There is also the Global Covenant of Mayors for Climate & Energy, the Urban Climate Change Research Network, and Acclimatize, and Cities4Climate: The Future is Us.

The talk by China was of course the most important, since China is the largest greenhouse gas emitter. Unfortunately, it was given in Chinese by Xie Zhenhua, and YouTube did not have subtitles. I haven’t found a translation on the web yet.

Nicholas Stern of the London School of Economics spoke of hundreds of millions of displaced people and conflicts from climate catastrophes. He said that world infrastructure was going to double in the next 15 years, and climate adaptation would be part of it. There is a new Climate Economy report. That included that fact that $26 trillion will be spent on clean energy, and provide 65 million jobs by 2030. Some of the requirements would be a price on carbon, sustainable infrastructure, water management, and involvement of the private sector. Stern is known for “The Stern Review on the Economic Effects of Climate Change” in 2006. The new review is not on the web yet.

A speaker from the European Union spoke, Miguel Arias Canete, and I looked up their goals as a 40% cut in greenhouse gases over 1990 by 2030. They plan a 27% increase in energy efficiency, and at least 27% from renewable energy. By 2050, they plan an 80-95% cut in emissions. We note that light-duty vehicles produce only 15% of EU emissions, and heavy-duty vehicles are only 6%. This is far less than in California, at least. Their proposed auto emissions standards are a 15% reduction of emissions by 2025, and a 30% reduction by 2030.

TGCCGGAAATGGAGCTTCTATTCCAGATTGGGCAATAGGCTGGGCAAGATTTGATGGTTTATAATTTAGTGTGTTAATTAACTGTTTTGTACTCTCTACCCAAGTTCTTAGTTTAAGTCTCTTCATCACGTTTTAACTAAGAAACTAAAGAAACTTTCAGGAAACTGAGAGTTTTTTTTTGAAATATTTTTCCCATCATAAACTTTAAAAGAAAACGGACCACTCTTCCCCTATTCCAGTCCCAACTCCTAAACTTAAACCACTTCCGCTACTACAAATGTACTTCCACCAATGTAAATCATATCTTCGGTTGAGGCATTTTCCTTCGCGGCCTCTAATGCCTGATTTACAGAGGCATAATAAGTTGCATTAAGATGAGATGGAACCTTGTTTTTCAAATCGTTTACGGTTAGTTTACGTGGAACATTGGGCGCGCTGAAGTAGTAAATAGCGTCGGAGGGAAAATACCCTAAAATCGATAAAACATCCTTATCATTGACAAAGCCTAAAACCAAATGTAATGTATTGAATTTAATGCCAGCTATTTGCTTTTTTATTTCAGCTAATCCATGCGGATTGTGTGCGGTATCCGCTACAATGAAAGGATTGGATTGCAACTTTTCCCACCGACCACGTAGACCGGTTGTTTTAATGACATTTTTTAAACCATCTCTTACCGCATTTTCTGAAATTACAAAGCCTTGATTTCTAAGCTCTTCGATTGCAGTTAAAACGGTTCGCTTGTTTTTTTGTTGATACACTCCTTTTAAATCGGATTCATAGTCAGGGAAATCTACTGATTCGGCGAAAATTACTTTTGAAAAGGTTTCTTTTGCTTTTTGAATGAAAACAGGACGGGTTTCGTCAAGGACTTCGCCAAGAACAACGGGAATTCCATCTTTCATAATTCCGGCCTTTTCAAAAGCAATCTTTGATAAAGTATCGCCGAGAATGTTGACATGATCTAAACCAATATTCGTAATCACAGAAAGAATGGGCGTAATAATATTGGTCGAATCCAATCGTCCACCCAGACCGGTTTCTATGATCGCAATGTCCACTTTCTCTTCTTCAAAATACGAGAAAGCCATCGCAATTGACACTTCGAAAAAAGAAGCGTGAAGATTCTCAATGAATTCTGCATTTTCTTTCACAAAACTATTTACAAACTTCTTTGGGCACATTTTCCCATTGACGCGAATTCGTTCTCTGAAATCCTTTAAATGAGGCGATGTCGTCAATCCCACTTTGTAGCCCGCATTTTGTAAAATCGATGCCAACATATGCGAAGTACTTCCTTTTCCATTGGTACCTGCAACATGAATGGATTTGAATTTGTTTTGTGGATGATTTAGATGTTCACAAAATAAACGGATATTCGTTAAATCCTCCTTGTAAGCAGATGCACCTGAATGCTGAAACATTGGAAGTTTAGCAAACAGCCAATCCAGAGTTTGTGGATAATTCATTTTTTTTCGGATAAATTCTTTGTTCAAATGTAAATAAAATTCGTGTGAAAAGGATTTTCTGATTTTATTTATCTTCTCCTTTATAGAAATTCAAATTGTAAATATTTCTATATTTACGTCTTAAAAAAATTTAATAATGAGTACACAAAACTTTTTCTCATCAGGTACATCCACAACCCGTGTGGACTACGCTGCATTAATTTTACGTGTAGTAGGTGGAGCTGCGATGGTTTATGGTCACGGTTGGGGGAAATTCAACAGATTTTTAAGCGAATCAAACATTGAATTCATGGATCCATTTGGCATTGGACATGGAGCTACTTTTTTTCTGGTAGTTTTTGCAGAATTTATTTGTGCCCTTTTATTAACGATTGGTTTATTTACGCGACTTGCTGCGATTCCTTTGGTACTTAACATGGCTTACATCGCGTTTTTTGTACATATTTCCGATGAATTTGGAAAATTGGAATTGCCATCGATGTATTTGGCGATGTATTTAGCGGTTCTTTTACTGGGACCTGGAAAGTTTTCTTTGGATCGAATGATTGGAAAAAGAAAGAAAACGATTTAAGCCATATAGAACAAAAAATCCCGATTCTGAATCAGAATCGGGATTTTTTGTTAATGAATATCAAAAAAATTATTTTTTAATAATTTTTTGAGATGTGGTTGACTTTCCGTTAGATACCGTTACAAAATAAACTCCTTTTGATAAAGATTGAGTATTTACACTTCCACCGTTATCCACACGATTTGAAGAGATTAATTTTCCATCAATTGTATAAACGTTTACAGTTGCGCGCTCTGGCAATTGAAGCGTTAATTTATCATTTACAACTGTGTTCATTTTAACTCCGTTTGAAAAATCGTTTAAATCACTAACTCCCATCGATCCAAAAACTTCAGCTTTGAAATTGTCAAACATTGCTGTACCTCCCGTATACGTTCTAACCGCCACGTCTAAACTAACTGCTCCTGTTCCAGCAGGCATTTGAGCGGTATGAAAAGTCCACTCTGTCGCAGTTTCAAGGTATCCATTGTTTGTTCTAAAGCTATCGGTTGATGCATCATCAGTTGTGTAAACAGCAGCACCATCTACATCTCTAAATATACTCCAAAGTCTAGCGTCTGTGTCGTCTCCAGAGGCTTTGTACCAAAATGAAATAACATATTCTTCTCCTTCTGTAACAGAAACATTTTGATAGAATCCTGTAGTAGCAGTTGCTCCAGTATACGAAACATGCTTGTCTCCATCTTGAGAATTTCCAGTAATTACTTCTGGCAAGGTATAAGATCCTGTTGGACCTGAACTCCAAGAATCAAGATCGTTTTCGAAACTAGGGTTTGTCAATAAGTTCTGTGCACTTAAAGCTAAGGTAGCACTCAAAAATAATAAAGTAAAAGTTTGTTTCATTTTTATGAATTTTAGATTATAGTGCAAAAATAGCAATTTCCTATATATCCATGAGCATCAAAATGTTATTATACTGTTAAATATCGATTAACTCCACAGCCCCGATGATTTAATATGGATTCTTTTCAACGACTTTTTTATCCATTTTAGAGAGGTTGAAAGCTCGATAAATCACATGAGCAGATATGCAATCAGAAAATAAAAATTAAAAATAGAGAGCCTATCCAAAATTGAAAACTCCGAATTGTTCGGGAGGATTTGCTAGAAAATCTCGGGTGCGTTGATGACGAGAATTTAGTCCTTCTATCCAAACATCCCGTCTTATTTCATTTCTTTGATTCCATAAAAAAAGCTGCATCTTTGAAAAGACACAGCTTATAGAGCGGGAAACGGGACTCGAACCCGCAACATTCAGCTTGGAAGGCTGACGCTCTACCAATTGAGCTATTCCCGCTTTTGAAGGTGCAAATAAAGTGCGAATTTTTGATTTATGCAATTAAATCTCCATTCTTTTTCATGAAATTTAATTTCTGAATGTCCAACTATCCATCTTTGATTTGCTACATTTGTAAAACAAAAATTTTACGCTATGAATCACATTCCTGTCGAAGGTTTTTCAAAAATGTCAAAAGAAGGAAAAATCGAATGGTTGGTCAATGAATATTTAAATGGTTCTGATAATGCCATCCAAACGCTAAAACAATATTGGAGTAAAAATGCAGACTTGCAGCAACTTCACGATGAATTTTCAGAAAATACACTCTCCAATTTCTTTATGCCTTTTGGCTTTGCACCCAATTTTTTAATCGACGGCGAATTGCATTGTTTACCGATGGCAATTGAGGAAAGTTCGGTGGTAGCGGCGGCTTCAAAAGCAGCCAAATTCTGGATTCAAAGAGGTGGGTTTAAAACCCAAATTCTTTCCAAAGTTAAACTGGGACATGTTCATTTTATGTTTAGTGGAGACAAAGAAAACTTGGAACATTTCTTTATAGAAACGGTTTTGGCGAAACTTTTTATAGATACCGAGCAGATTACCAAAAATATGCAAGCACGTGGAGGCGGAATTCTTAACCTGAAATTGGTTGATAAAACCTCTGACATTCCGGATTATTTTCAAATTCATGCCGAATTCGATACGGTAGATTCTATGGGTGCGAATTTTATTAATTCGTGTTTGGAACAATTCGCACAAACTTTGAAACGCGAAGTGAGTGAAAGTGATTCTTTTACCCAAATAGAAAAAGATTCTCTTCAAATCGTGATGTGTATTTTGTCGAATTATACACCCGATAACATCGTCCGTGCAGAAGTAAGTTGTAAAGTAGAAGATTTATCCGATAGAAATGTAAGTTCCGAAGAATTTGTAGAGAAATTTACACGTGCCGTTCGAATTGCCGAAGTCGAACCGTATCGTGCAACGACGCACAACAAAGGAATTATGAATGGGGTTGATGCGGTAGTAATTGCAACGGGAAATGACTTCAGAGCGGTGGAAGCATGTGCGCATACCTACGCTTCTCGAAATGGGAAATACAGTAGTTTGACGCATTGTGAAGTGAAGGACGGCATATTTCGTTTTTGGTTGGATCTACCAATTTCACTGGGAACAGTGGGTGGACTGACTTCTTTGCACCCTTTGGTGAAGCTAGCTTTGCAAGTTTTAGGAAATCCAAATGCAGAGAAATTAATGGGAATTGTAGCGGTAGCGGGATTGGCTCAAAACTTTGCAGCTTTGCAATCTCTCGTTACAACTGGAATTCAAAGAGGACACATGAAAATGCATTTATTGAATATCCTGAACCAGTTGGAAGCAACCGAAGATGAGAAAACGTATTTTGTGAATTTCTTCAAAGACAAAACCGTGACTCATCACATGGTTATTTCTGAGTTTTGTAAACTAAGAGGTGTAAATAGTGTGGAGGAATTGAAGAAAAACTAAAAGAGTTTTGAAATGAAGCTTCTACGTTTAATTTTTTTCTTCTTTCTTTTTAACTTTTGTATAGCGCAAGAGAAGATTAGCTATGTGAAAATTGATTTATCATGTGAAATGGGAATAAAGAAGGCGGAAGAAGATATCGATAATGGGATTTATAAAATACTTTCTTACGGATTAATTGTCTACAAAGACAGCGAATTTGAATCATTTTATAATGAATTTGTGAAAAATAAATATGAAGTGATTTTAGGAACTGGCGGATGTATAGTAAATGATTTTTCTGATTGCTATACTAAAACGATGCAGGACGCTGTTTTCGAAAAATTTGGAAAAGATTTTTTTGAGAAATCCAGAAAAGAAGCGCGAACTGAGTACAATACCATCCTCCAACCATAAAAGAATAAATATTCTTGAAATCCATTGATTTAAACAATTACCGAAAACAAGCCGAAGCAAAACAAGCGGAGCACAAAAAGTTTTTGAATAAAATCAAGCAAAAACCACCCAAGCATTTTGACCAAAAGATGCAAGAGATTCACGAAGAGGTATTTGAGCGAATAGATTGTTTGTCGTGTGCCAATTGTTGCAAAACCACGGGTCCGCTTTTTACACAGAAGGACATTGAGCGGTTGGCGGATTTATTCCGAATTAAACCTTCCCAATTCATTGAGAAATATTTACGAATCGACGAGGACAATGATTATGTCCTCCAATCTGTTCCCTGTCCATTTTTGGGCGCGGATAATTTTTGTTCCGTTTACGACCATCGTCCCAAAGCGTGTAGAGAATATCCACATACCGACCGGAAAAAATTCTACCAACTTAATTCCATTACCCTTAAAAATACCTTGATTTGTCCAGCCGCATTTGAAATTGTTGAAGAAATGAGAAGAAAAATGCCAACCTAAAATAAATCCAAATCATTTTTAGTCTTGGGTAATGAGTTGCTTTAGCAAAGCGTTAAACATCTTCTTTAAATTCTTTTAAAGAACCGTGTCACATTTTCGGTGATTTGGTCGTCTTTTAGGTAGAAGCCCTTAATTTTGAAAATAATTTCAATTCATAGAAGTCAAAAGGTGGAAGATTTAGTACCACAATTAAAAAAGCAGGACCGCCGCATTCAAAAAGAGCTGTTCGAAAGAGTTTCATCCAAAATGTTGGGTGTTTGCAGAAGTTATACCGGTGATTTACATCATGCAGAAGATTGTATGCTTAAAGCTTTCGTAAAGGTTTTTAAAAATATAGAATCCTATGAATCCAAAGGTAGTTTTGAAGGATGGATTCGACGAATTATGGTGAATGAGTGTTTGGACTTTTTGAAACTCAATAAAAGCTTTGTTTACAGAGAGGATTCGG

Director Angel Hsu of the datadriven.yale.edu NewClimate Institute said that with all parties cooperating and scaling up commitments, they could reduce greenhouse gas emissions by 1/3 by 2030. Five billion tons of coal a year are burned and lead to 800,000 premature deaths every year.

The President of the AFL-CIO Richard Trumka concentrated on what happens to workers and communities when coal plants close. He said let’s join together and get the job done the right way.

Several companies spoke about plans to be carbon neutral by 2020 or 2022. They included Kaiser Permanente, Starbucks, and Salesforce.

The new governor of New Jersey, Democrat Phil Murphy, pledged to achieve clean energy by 2050. He planned 3500 megaWatts of offshore wind by 2030.

On the YouTube video, there is a large time gap to the last speaker, below.

The C40 cities will make plans by 2020 to meet the Paris Agreement goals of carbon neutrality by 2050.  There are 73 cities worldwide with 425 million citizens.  They represent 60% of the GDP in China and Brazil, and 19% in the US.  27 of the cities have already peaked their greenhouse gas output.  The US members are Boston, Los Angeles, New York City, Washington D.C., Honolulu, Houston, Philadelphia, Salt Lake City, San Francisco, Santa Monica, and Seattle.

Some speakers also mentioned the necessity of personal actions, but did not give examples or methods of motivating these.

It was very positive to hear of such climate action efforts and goals.

About Dennis SILVERMAN

I am a retired Professor of Physics and Astronomy at U C Irvine. For a decade I have been active in learning about energy and the environment, and in lecturing and attending classes at the Osher Lifelong Learning Institute (OLLI) at UC Irvine.
This entry was posted in 2018 Midterm Election, Autos, CAFE Standards, Clean Energy, Climate Change, Climate Education, Climate Science, Coal, Conservation, Economies, Energy Efficiency, Fossil Fuel Energy, Global Climate Action Summit, Governors and State Legislatures, Greenhouse Gas Emissions, Infrastructure, Mayor's Climate Action Plan, Paris Climate Agreement, Renewable Energy, Transportation, United Nations, US Climate Mayors, Wind Energy. Bookmark the permalink.